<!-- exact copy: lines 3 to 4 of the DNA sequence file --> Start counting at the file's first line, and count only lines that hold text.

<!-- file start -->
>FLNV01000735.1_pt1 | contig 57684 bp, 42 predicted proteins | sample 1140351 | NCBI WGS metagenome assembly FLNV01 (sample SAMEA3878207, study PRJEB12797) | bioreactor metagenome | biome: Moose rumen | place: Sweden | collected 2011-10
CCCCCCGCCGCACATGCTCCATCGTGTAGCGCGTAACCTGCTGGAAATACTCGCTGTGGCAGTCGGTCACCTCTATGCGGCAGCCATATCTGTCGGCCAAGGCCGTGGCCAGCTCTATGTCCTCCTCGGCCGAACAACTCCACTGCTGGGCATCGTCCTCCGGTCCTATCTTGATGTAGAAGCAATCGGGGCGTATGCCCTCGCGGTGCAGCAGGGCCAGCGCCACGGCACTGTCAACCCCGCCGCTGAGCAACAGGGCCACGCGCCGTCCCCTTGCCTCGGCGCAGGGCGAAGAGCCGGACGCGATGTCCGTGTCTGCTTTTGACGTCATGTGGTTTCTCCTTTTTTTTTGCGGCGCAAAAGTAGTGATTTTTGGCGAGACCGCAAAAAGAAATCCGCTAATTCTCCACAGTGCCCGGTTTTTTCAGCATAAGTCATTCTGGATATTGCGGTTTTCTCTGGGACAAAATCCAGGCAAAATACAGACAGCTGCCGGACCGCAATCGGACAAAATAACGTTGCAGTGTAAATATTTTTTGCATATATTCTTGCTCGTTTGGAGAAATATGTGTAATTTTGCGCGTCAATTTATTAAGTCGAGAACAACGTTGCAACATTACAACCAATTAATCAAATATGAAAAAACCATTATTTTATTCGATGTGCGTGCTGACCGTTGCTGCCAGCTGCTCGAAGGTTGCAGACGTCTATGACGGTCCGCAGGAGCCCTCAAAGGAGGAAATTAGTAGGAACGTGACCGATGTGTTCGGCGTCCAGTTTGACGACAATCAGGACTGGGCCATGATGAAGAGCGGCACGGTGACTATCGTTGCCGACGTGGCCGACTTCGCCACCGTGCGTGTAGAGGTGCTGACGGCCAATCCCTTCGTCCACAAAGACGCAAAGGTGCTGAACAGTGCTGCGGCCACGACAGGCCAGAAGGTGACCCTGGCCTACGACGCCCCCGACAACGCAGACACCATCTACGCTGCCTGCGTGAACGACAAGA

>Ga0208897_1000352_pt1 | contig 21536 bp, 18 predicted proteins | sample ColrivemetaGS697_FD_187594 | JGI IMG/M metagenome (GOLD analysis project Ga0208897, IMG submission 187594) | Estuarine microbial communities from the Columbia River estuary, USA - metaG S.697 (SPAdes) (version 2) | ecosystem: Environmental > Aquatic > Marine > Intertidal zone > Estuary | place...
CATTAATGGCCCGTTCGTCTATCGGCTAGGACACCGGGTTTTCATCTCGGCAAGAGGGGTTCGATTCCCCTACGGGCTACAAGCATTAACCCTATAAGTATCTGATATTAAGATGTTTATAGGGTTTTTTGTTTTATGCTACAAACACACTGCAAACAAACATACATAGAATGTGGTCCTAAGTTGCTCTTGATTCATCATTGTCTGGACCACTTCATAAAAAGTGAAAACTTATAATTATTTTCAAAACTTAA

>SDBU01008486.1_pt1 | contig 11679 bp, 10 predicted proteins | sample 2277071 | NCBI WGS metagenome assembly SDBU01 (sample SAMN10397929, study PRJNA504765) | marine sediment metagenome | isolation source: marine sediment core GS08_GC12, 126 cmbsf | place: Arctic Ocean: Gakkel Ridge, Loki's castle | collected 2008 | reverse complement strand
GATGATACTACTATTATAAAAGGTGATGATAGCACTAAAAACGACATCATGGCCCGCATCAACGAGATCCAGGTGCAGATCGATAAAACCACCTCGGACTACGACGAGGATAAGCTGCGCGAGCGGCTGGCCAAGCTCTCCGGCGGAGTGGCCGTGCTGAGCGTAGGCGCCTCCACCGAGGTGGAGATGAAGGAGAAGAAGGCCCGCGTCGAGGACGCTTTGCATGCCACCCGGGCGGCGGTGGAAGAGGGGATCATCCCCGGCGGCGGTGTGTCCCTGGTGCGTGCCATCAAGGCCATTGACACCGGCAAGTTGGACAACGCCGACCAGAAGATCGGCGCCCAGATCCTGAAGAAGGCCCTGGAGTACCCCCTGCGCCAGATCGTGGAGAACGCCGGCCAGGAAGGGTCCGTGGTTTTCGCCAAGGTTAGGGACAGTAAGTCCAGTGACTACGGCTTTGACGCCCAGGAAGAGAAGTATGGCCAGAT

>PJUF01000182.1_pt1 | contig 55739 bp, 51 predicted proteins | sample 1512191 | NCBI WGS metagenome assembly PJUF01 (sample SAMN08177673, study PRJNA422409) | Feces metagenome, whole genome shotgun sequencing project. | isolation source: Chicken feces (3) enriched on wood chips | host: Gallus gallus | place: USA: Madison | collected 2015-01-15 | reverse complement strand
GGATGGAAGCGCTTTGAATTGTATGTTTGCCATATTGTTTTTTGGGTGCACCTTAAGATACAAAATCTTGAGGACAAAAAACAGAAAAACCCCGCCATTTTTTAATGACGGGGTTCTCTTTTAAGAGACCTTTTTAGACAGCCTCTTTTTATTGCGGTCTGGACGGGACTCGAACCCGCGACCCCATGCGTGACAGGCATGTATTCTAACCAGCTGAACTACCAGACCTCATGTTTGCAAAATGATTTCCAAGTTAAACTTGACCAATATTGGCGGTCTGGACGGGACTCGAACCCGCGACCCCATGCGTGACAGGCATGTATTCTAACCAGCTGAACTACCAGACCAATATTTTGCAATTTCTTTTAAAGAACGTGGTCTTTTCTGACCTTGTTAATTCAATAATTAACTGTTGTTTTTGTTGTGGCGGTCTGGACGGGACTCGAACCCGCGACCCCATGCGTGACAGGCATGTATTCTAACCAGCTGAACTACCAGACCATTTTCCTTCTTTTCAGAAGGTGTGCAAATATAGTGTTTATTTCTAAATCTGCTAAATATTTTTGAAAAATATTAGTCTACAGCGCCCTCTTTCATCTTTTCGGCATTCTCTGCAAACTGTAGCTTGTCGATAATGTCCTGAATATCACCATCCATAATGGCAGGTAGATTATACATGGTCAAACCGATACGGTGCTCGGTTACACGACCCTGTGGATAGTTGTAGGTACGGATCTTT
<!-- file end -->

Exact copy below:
>Ga0208897_1000352_pt1 | contig 21536 bp, 18 predicted proteins | sample ColrivemetaGS697_FD_187594 | JGI IMG/M metagenome (GOLD analysis project Ga0208897, IMG submission 187594) | Estuarine microbial communities from the Columbia River estuary, USA - metaG S.697 (SPAdes) (version 2) | ecosystem: Environmental > Aquatic > Marine > Intertidal zone > Estuary | place...
CATTAATGGCCCGTTCGTCTATCGGCTAGGACACCGGGTTTTCATCTCGGCAAGAGGGGTTCGATTCCCCTACGGGCTACAAGCATTAACCCTATAAGTATCTGATATTAAGATGTTTATAGGGTTTTTTGTTTTATGCTACAAACACACTGCAAACAAACATACATAGAATGTGGTCCTAAGTTGCTCTTGATTCATCATTGTCTGGACCACTTCATAAAAAGTGAAAACTTATAATTATTTTCAAAACTTAA